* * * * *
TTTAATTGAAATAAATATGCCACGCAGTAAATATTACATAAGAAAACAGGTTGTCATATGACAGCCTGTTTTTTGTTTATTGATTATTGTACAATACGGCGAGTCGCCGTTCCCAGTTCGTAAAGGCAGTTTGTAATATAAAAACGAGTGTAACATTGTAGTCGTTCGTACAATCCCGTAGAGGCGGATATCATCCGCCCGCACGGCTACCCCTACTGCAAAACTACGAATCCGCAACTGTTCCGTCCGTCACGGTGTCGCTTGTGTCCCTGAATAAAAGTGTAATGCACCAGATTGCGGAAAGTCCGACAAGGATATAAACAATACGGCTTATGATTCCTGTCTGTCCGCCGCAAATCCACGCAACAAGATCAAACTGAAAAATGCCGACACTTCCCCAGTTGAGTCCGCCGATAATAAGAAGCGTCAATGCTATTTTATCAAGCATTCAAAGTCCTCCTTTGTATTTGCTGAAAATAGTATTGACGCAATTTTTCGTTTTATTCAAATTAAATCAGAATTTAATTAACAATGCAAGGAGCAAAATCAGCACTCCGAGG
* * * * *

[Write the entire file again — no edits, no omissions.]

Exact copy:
TTTAATTGAAATAAATATGCCACGCAGTAAATATTACATAAGAAAACAGGTTGTCATATGACAGCCTGTTTTTTGTTTATTGATTATTGTACAATACGGCGAGTCGCCGTTCCCAGTTCGTAAAGGCAGTTTGTAATATAAAAACGAGTGTAACATTGTAGTCGTTCGTACAATCCCGTAGAGGCGGATATCATCCGCCCGCACGGCTACCCCTACTGCAAAACTACGAATCCGCAACTGTTCCGTCCGTCACGGTGTCGCTTGTGTCCCTGAATAAAAGTGTAATGCACCAGATTGCGGAAAGTCCGACAAGGATATAAACAATACGGCTTATGATTCCTGTCTGTCCGCCGCAAATCCACGCAACAAGATCAAACTGAAAAATGCCGACACTTCCCCAGTTGAGTCCGCCGATAATAAGAAGCGTCAATGCTATTTTATCAAGCATTCAAAGTCCTCCTTTGTATTTGCTGAAAATAGTATTGACGCAATTTTTCGTTTTATTCAAATTAAATCAGAATTTAATTAACAATGCAAGGAGCAAAATCAGCACTCCGAGG